Human torque teno virus (TTV) was first discovered in a Japanese patient with acute post-transfusion hepatitis in 1997 . It is a small and non-enveloped virus, with the size of 30 nm diameter, which carries an approximately 3.8 kb, circular negative sense, single-stranded DNA genome [2, 3]. According to the latest International Committee on Taxonomy of Viruses (ICTV) classification [4, 5], TTV has been classified into the Anelloviridae family which includes also torque teno mini virus (TTMV), formerly known as TTV-like Mini virus (TLMV), and TT midi virus (TTMDV), discovered in 2000 and 2007 respectively [6, 7]. The Anelloviridae family contains 11 genera and TTMV belongs to the genus Betatorquevirus, where the TTV and TTMDV are in Alphatorquevirus and Gammatorquevirus genera respectively [4, 5]. All these viruses have similar genome structure but different genome sizes: 3.7-3.8 kb for TTV, 3.2 kb for TTMDV and 2.8-2.9 for TTMV [6–9].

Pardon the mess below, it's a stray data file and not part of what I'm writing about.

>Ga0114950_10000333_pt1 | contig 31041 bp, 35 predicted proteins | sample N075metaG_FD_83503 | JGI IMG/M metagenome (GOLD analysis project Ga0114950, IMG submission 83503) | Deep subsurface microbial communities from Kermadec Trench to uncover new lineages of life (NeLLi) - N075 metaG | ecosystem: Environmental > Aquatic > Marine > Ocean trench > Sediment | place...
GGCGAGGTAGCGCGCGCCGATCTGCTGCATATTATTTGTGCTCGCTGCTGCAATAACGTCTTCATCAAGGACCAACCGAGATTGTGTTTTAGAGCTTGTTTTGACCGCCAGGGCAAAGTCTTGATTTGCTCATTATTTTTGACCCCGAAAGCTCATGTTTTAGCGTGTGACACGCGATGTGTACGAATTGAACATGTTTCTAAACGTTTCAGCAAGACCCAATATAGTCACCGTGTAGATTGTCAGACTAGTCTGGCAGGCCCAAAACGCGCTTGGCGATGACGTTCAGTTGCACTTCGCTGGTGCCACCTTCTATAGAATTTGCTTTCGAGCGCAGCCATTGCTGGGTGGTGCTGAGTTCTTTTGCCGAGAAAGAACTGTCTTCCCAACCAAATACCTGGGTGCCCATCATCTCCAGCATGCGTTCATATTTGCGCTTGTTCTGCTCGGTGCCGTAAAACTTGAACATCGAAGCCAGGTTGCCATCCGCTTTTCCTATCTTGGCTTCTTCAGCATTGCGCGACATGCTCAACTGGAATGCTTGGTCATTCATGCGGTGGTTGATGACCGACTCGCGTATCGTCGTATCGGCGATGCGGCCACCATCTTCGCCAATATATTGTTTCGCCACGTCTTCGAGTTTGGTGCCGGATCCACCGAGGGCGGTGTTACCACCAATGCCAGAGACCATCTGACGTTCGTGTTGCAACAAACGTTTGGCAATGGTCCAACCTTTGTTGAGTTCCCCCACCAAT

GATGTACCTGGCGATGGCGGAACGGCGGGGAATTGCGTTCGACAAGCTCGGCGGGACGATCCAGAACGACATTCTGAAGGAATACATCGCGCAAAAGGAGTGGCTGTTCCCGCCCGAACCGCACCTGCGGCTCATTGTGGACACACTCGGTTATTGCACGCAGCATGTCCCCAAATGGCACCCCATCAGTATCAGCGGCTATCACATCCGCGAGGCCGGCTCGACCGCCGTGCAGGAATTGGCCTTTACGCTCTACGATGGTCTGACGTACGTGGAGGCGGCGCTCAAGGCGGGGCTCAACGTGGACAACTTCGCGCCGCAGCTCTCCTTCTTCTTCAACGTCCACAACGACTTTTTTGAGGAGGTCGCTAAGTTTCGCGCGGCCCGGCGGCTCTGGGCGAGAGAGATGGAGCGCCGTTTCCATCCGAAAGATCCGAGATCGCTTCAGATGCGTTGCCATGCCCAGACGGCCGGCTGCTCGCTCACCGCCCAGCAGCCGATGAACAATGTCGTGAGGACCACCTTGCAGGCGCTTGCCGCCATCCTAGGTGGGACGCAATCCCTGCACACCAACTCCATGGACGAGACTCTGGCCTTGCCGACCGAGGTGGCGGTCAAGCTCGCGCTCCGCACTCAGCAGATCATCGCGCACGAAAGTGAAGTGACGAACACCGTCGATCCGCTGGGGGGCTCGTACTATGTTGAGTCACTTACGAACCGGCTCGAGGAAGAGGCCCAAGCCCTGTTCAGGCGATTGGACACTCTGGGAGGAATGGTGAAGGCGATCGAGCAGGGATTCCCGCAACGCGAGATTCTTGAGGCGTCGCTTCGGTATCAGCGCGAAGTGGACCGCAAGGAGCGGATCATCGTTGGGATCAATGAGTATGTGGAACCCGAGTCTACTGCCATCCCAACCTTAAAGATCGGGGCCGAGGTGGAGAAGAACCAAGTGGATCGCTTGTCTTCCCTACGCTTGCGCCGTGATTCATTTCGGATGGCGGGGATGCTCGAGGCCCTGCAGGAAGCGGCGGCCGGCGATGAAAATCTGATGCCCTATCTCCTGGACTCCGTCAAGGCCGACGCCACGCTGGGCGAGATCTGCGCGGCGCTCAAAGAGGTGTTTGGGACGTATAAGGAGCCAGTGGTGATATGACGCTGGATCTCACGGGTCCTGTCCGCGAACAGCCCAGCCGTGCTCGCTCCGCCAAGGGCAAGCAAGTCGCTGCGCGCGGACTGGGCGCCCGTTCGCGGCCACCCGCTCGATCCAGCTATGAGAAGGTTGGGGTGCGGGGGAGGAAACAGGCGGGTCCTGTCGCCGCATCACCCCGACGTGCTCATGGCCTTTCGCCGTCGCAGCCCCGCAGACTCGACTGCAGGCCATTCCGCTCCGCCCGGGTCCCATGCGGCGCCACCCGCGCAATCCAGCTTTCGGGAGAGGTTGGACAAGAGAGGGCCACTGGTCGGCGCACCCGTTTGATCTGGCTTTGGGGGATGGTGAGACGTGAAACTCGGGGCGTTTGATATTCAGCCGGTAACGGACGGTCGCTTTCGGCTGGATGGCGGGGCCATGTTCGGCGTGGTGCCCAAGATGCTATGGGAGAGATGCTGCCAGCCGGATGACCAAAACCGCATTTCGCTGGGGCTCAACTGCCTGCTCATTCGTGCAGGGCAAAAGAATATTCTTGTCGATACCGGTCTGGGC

Using alternative splicing, TTV generates three mRNA species and produces at least six proteins by alternative translation initiation . TTV ORF1 is the largest ORF and encodes a capsid protein, which has an arginine-rich N terminus that is suggested to have DNA binding activity and to function in packaging of the viral DNA [3, 11, 12]. The noncoding region, highly conserved among TTVs , has a very high GC content and is around 170 bp in size. TTVs are widely spread in the whole human population and most people carry a TTV or TTMV infection but the association of TTV with disease is unclear [14–16]. Moreover, the immunological properties, the possible pathogenic role and other aspects of TTVs are still poorly understood. Persistent infection and co-infection with several genotypes are common [17–19], and some investigations suggest that TTVs are associated with hepatitis, gastritis, cancer, and acute respiratory diseases (see below), but no clear evidence has ever been presented. TTV-like sequences were identified in tumors of the gastrointestinal tract and myelomas . Furthermore, several studies have mentioned the possible association of TTV with respiratory disease, asthma and its role in prognosis of idiopathic pulmonary fibrosis [21–25], while others suggested a possible association of TTV with aplastic anemia, childhood leukemia, and lymphomas [26–28]. It is also possible that the viral load, co-infections with multiple types or other agents, the immune status of the host, differences in genomic sequence or more of these factors at the same time have an influence on the pathogenicity . TTVs reveal a remarkable heterogeneity and multiple genotypes have already been described . It is possible that only some genotypes of TTV have a capacity to cause disease or are characterized by a higher pathogenicity than others . Therefore, to have a comprehensive view on TTVs and consider their possible roles in human infections, identification of all genotypes is needed, as it represents the first step towards understanding the epidemiology, the immunology, the pathogenesis and other aspects of this virus family. In this study we describe a new genotype of TTMV identified in serum of two HIV-1 positive patients, which we tentatively named TTMV-13.